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Switched to Per INCH this year... looking at switching back.

Discussion in 'Business Fundamentals' started by PerfiCut L&L, Feb 17, 2006.

  1. PerfiCut L&L

    PerfiCut L&L Senior Member
    Messages: 178

    I changed our billing practices a little this year and went from a per push rate to a per inch rate. Thought it would benefit us in those cases where customers only want us to come out at a 3 or 4" trigger, or at the end of a storm of 5 or 6 inches. Unfortunately its caused more headaches. So I think we are going to switch back to the per push based on an average time to do the lot at our hourly rate.

    For those that have per inch brackets, 2-5, 5-10, or whatever... do you bill based on total snow fall regardless of how many times you clear the lot. Or do you bill based on the depth the lot is at the time you plow it. Say 3 inches the first plow, and 6 inches the second plowing.
     
  2. Mick

    Mick PlowSite.com Veteran
    from Maine
    Messages: 5,546

    I bill based on the total snow depth per snowfall in a 24 hour period regardless of how many times I plow the site. This allows me to decide how often I'll plow. I can let a light, fluffy snow build up or I can push a wet, heavy one every 3-4". The customer doesn't care as long as they can get in and out when they want.
     
  3. itsgottobegreen

    itsgottobegreen PlowSite.com Addict
    Messages: 1,351

    1 to 3, 3.1 to 6, 6.1 to 9, 9.1 to 12, 12 or over per inch. What I have used for the last few years. payup
     
  4. S-10 Plower

    S-10 Plower Senior Member
    Messages: 104

    Per Visit as Follows

    1-3" XX.XX
    3.1-6.0" XX.XX
    6.1-8" XX.XX
    8.1" + XX.XX Per inch over 8.1

    Hope this helps
    Mark
     
  5. PerfiCut L&L

    PerfiCut L&L Senior Member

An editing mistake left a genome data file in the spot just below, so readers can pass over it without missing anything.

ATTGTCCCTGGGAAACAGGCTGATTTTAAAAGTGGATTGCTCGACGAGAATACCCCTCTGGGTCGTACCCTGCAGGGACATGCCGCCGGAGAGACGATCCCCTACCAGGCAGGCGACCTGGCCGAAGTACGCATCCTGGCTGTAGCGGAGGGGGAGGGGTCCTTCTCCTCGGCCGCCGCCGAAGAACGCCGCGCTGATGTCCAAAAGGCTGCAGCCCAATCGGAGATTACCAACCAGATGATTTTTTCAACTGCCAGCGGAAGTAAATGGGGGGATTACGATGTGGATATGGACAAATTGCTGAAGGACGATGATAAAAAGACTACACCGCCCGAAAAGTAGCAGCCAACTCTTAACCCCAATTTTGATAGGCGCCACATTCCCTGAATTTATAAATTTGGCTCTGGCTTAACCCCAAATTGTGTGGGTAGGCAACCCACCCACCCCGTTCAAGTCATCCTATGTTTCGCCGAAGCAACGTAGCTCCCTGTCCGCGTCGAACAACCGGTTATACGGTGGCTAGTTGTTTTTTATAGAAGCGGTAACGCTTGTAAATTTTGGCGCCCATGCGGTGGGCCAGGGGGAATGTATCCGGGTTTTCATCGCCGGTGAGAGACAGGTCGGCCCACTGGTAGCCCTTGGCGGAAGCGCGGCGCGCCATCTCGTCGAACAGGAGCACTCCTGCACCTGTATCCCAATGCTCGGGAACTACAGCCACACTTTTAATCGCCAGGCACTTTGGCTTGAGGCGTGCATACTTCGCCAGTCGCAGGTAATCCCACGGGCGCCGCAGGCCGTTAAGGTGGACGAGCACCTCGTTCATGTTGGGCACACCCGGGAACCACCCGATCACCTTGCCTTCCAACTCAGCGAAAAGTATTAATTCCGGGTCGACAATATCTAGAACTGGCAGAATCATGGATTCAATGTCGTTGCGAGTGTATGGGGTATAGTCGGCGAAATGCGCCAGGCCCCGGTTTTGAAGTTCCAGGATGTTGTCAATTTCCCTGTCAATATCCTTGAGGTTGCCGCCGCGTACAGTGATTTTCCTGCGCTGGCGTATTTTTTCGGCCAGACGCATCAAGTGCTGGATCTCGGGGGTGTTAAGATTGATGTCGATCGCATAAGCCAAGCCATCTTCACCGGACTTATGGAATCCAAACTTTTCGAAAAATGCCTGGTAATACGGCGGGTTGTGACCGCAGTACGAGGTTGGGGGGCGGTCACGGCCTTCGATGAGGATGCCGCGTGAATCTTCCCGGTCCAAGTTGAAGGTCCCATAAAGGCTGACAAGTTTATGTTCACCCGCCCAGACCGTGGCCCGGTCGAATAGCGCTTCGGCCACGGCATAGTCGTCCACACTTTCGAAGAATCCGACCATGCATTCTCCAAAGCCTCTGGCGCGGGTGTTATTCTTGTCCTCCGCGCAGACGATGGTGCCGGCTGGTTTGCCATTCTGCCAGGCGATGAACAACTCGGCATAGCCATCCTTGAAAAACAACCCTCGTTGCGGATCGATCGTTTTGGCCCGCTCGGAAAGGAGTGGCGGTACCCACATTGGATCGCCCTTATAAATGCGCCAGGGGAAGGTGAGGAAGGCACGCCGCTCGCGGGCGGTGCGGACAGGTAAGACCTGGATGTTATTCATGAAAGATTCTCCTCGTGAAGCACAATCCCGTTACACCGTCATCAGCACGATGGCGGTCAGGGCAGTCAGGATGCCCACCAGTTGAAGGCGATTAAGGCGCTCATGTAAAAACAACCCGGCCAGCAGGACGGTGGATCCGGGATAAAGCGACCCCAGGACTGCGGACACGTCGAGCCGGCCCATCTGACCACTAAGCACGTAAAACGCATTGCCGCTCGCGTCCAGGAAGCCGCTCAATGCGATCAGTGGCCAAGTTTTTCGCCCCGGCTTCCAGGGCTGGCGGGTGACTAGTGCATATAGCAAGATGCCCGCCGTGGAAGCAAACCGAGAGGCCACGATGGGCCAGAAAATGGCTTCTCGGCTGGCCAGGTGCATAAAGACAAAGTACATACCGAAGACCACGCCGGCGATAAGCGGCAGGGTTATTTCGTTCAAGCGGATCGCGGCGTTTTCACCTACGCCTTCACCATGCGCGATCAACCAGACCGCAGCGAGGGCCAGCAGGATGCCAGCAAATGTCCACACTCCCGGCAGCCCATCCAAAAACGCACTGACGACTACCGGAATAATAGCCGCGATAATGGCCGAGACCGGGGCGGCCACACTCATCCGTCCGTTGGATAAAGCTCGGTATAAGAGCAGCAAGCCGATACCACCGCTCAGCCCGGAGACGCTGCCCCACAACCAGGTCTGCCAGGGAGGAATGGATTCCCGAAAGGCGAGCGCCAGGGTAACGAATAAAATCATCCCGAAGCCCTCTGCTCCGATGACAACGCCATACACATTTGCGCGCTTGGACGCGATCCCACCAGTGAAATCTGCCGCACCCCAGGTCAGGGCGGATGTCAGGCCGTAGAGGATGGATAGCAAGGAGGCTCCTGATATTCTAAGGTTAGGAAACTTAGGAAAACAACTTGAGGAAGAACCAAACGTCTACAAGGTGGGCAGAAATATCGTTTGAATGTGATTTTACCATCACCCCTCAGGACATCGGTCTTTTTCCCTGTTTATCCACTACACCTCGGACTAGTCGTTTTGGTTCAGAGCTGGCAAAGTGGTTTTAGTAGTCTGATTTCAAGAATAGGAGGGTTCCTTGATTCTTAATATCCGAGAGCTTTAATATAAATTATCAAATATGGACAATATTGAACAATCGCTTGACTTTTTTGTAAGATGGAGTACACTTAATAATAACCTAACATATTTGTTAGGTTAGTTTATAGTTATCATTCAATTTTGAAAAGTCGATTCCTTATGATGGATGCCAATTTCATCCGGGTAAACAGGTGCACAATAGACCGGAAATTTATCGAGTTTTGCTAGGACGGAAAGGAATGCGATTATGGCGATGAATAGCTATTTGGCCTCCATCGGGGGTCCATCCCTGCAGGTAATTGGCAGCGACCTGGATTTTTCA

Messages: 178

    We did are doing similar to Micks way. Based on total at end of storm, this way, I can decide when and how often to plow it.

    I though by breaking it down into similar brackets like S-10 did, but I though the customers would complain, saying well... why didnt you come sooner before it got so deep.
     
  6. Mick

    Mick PlowSite.com Veteran
    from Maine
    Messages: 5,546

    Realizing every situation is different, how did that lead to more problems for you? If I knew the problems, maybe I could offer some suggestions. One thing I see that may be a factor is location. I'm in Maine where people are used to being temporarily "snowed in" and waiting for the plow guy or just driving over it to get out to go to work. I have one guy who plans for snowstorms by parking his car at the bottom of his steep drive and walking down to it. He doesn't even want me to come before 10:00 so he'll be gone and I can clean out his whole driveway. All my customers don't think anything about driving on 5-6" of snow. For bigger snowstorms, calling into work and saying you'll be there when you can get out is common. All they care is that it's gone by the time they get home in the evening. You being in Maryland, this may not be an option.
     
  7. FIREMAN Q

    FIREMAN Q Senior Member
    Messages: 242

    I decided that i wouldn't use the per inch method. The problem that I thought that I would have was actually determining the depth of snow. was it 3 inches or 4 (for example) i didn't want my customers to try and fight the fact that we only had 3. So what i did this year was to tell my residentials that I would plow every 4-6 inches. This way they would know ruffly when I would be there. My Commercials are on a 2/3-4 inch intervals. This has seemed to work for me with no complaints so far. Hope it was clear enough to understand. Good luck
     
  8. Mike from NH

    Mike from NH Junior Member
    Messages: 4